May 18, 2015
April 23, 2015
What’s your commute looking like today? Mightymac.org has a great account of building the Mackinac Bridge, a process that began on May 7, 1954 and was completed November 1, 1957. It begins:
Construction of the Mackinac Bridge began with the construction of the pillars. Caissons were constructed, floated into position and sunk to provide the footings for the two immense towers which would suspend the center span of the bridge. Once the caissons were in place, creeper derricks were added, which raised materials to erect the towers and continued to climb higher.
The Mackinac Bridge roadway truss sections were assembled in sections and floated into position to be raised into place.
Constructing the Mackinac Bridge actually went on into 1958 and took 48 months, 3,500 workers, 895,000 blueprints & structural drawings, 71,300 tons of structural steel, 931,000 tons of concrete, 42,000 miles of cable wire, 4,851,700 steel rivets, 1,016,600 steel bolts and 99,800,000 dollars. There were 350 engineers and another 7,500 men & women worked at quarries, shops, mills and other locations.
When completed, the Mackinac Bridge was the longest suspension bridge in the world and it is currently the longest suspension bridge in North & South America and the third longest suspension bridge in the world.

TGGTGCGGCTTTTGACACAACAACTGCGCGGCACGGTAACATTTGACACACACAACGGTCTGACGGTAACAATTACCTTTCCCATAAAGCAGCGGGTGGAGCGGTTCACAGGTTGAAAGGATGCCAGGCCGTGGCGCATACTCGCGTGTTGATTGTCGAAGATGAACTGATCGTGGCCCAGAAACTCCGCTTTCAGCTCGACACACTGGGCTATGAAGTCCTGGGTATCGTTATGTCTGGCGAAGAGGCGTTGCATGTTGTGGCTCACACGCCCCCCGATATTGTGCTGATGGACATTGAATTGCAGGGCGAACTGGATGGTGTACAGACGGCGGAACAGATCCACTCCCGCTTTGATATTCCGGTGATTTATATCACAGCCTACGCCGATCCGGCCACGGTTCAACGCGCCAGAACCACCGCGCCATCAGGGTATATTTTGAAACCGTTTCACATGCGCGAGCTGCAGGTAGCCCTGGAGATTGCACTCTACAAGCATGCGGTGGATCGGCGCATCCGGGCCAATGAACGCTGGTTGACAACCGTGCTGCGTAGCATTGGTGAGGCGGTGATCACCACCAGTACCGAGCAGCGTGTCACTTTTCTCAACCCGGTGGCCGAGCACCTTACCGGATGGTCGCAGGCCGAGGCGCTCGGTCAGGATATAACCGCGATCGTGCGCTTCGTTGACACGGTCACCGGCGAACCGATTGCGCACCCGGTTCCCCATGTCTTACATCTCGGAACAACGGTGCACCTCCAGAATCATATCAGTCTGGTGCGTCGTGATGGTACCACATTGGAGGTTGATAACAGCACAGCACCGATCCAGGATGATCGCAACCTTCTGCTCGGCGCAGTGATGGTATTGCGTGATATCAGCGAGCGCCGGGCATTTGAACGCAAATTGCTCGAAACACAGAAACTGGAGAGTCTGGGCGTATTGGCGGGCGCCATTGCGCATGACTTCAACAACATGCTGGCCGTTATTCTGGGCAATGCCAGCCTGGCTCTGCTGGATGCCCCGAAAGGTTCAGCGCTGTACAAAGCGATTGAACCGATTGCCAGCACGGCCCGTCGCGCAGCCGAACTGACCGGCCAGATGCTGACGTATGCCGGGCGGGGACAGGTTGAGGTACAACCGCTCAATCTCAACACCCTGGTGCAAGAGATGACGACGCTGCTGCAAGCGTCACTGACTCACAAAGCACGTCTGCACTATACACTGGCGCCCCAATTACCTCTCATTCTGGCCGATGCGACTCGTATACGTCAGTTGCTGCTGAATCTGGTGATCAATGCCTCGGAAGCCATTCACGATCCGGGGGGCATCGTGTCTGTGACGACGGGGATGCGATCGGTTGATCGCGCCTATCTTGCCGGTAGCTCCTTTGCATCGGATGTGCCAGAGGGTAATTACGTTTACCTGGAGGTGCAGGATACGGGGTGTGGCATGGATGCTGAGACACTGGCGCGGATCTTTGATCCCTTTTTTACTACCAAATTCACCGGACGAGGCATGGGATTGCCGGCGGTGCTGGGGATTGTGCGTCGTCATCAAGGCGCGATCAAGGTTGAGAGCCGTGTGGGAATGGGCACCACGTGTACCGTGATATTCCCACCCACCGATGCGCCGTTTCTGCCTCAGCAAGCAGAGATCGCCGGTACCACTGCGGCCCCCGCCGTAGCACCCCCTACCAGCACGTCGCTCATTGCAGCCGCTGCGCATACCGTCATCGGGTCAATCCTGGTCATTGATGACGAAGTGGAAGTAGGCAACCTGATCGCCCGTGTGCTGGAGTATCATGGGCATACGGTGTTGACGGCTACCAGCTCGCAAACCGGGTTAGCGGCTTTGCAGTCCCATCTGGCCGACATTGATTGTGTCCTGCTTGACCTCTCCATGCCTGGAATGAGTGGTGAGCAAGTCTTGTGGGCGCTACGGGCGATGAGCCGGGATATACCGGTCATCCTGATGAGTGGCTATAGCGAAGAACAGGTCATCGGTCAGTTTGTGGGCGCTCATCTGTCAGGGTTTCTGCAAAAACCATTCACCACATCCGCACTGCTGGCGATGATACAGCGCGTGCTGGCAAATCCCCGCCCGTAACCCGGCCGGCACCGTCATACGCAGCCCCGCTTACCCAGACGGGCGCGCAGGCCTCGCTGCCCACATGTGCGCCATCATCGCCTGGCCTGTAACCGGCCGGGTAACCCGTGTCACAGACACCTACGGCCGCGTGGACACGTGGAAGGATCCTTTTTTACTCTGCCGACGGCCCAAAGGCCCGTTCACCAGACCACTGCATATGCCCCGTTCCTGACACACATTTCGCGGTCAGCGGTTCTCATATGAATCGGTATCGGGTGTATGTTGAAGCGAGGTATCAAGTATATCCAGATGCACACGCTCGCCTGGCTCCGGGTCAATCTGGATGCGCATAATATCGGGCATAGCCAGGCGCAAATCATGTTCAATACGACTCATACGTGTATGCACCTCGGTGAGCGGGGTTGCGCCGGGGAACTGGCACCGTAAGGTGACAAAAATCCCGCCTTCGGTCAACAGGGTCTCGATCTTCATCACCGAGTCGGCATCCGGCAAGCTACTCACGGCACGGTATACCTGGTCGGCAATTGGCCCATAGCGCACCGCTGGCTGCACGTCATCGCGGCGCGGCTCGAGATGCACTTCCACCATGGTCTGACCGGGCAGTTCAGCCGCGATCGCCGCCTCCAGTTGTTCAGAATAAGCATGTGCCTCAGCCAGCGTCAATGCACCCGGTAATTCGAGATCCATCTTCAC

September 1, 2014
Yikes! I accidentally re-blogged a photo by Dave so I switched it out for the one below…
The annual Mackinac Bridge Walk has been held every year on Labor Day since the Bridge opened in 1957, which means the Bridge Walk is celebrating its 57th anniversary. Just 68 people took that first 5 mile walk across the Mighty Mac, but since the Governor began leading the walk, it averages 40,000 to 65,000 attendees.
Lots more about the Mackinac Bridge on Michigan in Pictures!
July 24, 2014
A calm night on the Straits of Mackinac, and Michigan’s signature bridge was looking fine!
I’ve posted a ton about the Mighty Mackinac Bridge here on Michigan in Pictures, but had never seen this excellent summary of how it came to be courtesy the Michigan Dept. of Transportation’s page on I-75 and the Straits of Mackinac:
The five-mile stretch of water separating Michigan’s two peninsulas, the result of glacial action some twelve thousand years ago, has long served as a major barrier to the movement of people and goods. The three railroads that reached the Straits of Mackinac in the early 1880s, the Michigan Central and the Grand Rapids & Indiana Railway from the south, and the Detroit, Mackinac and Marquette from the north, jointly established the Mackinac Transportation Company in 1881 to operate a railroad car ferry service across the straits. The railroads and their shipping lines developed Mackinac Island into a major vacation destination in the 1880s.
Improved highways along the eastern shores of Michigan’s lower peninsula brought increased automobile traffic to the straits region starting in the 1910s. The state of Michigan initiated an automobile ferry service between St. Ignace and Mackinaw City in 1923 and eventually operated eight ferry boats. In peak travel periods, particularly during deer season, five mile backups and delays of four hours or longer became common at the state docks at Mackinaw City and St. Ignace.